Buried Treasure or Baloney? A Tale of Two Springfields

By Art Merrill

Some of the fun in collecting historical arms is that we’re sometimes confronted with interesting puzzles that appear to contradict what we think we know. Take our example here: a beautiful, supposedly original Springfield M1903 Mark I rifle that just doesn’t look right. Having no taste for eating crow, I learned a long time ago to never say about rifles, “They never made one like that.” Still, the more I examined the breathtakingly pristine rifle, the more I believed that this one, indeed, was never made.

Buried Treasure

The Mark I was a consignment item on the rack of a local gun shop. Its most remarkable feature was its pristine condition, and so the first natural thought was that it must be one of those recent rebuilds being turned out by several makers today to satisfy demand created by Vintage Military Rifle competitions. This one, however, was a Mark I model. What makes the Mark I immediately and obviously different from other M1903s is the cut in the left receiver wall, an ejection port to accommodate the use of the Pederson device (see sidebar). While it is perhaps not unheard-of to rebuild a Mark I for shooting competitions, it certainly seems unusual. But the $2,000 price tag on this baby was more than twice the going price for M1903 rebuilds or typical Mark I’s. Odd.

According to the gun shop owner, the consigned rifle’s owner claimed the rifle to be an absolute original that Springfield Armory had placed in a safe immediately after manufacture to be kept as an unissued, pristine example of the Mark I. That would account for the unblemished metal finish and unmarred stock, and it makes a great buried treasure story, but let’s separate fact—the rifle we see before us—from statements.

Memory, like hope, is a terrible thing to rely upon. What memory served at that moment in the store was that Springfield Armory had turned out something like 100,000 Mark I rifles for the Pederson device up until around 1920; while not especially “rare” or “scarce,” they certainly qualify as “not entirely common.” A bona fide original in like-new, unissued condition might easily be worth two grand to a collector. The barrel date of 1920 seemed right, the receiver markings were right, but pulling the bolt showed the trigger/sear to be standard M1903. And the magazine cutoff and spindle were standard, too. I flipped the rifle over and over again, looking at the details. Was Springfield Armory “Parkerizing” metal in 1920? Is it the right color?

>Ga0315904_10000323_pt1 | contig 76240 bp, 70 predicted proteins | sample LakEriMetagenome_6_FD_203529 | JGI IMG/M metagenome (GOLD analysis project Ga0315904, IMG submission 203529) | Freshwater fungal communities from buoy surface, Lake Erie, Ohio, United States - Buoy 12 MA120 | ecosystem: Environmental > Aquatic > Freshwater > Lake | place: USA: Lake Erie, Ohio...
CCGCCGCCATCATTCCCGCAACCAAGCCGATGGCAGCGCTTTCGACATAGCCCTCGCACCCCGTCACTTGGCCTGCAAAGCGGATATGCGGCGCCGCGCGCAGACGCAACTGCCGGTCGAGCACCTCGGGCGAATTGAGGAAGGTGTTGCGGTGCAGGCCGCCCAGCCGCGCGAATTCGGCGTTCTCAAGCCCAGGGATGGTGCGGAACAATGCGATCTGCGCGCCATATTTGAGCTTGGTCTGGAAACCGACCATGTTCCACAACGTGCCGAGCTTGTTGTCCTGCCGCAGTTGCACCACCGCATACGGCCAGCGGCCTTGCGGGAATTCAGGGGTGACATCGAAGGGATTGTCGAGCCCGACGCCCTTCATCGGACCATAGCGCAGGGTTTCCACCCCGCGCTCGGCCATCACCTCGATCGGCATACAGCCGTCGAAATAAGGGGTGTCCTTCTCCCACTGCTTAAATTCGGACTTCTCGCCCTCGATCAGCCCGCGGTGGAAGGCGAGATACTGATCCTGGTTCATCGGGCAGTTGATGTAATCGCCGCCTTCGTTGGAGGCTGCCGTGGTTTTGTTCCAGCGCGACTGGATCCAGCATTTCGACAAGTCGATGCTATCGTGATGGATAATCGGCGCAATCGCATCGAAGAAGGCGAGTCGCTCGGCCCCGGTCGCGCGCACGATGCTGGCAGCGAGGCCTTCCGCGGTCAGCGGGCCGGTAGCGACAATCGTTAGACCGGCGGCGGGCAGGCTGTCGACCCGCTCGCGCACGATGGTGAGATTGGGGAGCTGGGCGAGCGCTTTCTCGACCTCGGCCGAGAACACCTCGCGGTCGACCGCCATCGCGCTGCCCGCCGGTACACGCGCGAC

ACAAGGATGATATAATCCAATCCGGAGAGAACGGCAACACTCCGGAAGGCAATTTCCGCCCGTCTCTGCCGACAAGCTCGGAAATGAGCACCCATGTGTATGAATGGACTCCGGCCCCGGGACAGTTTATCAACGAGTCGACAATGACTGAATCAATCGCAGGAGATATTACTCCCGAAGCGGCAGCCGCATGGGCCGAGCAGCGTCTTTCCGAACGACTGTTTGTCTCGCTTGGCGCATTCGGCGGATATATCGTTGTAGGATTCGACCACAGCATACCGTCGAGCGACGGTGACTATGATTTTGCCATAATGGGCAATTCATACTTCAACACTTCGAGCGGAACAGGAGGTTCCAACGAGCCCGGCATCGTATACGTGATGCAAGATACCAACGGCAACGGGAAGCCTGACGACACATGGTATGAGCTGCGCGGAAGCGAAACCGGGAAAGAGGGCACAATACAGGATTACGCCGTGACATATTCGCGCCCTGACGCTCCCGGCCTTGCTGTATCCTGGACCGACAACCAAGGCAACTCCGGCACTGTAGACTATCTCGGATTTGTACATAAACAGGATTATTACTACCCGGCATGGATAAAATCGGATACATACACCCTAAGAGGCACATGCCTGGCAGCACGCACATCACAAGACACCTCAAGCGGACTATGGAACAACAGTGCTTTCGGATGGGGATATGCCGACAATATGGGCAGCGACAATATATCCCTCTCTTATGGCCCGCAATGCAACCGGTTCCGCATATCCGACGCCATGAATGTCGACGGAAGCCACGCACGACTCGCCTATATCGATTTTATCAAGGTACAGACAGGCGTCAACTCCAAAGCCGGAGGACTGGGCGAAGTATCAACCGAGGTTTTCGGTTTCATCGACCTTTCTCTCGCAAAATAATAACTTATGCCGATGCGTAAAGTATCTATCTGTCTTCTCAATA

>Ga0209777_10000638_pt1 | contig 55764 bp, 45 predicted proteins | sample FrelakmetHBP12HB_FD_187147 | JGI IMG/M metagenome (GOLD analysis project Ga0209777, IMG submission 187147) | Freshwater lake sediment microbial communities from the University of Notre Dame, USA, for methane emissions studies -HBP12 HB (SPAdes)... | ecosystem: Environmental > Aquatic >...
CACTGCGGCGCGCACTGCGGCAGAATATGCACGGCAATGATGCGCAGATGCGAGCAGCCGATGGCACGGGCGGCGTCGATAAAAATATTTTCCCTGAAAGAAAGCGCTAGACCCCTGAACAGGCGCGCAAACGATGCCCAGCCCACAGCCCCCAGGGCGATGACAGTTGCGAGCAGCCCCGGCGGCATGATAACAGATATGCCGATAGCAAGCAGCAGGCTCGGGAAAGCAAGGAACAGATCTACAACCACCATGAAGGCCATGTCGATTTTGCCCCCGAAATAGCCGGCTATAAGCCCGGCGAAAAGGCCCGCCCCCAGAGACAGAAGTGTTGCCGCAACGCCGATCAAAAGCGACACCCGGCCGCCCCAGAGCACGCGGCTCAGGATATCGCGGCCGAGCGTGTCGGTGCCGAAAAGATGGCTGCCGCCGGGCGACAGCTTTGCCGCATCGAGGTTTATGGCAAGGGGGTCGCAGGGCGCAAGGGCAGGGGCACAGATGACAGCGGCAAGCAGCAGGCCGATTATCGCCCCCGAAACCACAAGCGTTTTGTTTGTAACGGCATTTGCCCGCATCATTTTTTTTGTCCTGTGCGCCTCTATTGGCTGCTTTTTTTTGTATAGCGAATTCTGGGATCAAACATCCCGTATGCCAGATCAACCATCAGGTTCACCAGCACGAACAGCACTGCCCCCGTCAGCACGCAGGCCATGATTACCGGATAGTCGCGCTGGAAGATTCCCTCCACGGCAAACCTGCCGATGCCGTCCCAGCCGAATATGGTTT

My attention kept going back to the stock; it looked exactly like the stocks on commercially rebuilt M1903A3 and M1903A4 rifles: too nice an oil finish on too nice walnut with too much figure for genuine GI issue wood. What else? Um … No cartouches or stampings of any kind. Not even a “circle P” on the pistol grip to denote proof testing. Other than the condition, what’s not right with the stock? Well, it only has one reinforcing bolt. Don’t all of my Springfields have two? But there’s something else—what is it? Hmm … Time for some research.

By the Numbers

Springfield Armory did not set aside a block of serial numbers for Mark I production; Mark I serial numbers are mixed in with standard production M1903s, the first/lowest being 1,034,502 and the last/highest 1,197,8342. The serial number of our Mark I—1,066,64XX—falls within that range and, according to Springfield Armory records, was made in 1920. So far, so good.

Springfield Armory began applying an iron phosphate “Parkerized” finish in late 1918, followed by dipping the metal parts in oil containing a black dye to give them a dark, non-glare finish. Still OK.

The barrel date, 11-20, however, is iffy. Manufacture dates on Springfield rifle barrels are marked as month-year. According to Brophy, “the latest date observed of what appeared to be an original Mark I rifle barrel has been 5-20.” Mark I barrel dates later into 1920 are apparently unconfirmed by records, and Brophy’s use of passive voice fails to tell us the source of his information. Still, it’s conceivable that this Mark I’s 11-20 dated barrel and receiver may be original mates because assembly of Mark I’s apparently continued into June 1921.

Stock Strikes Out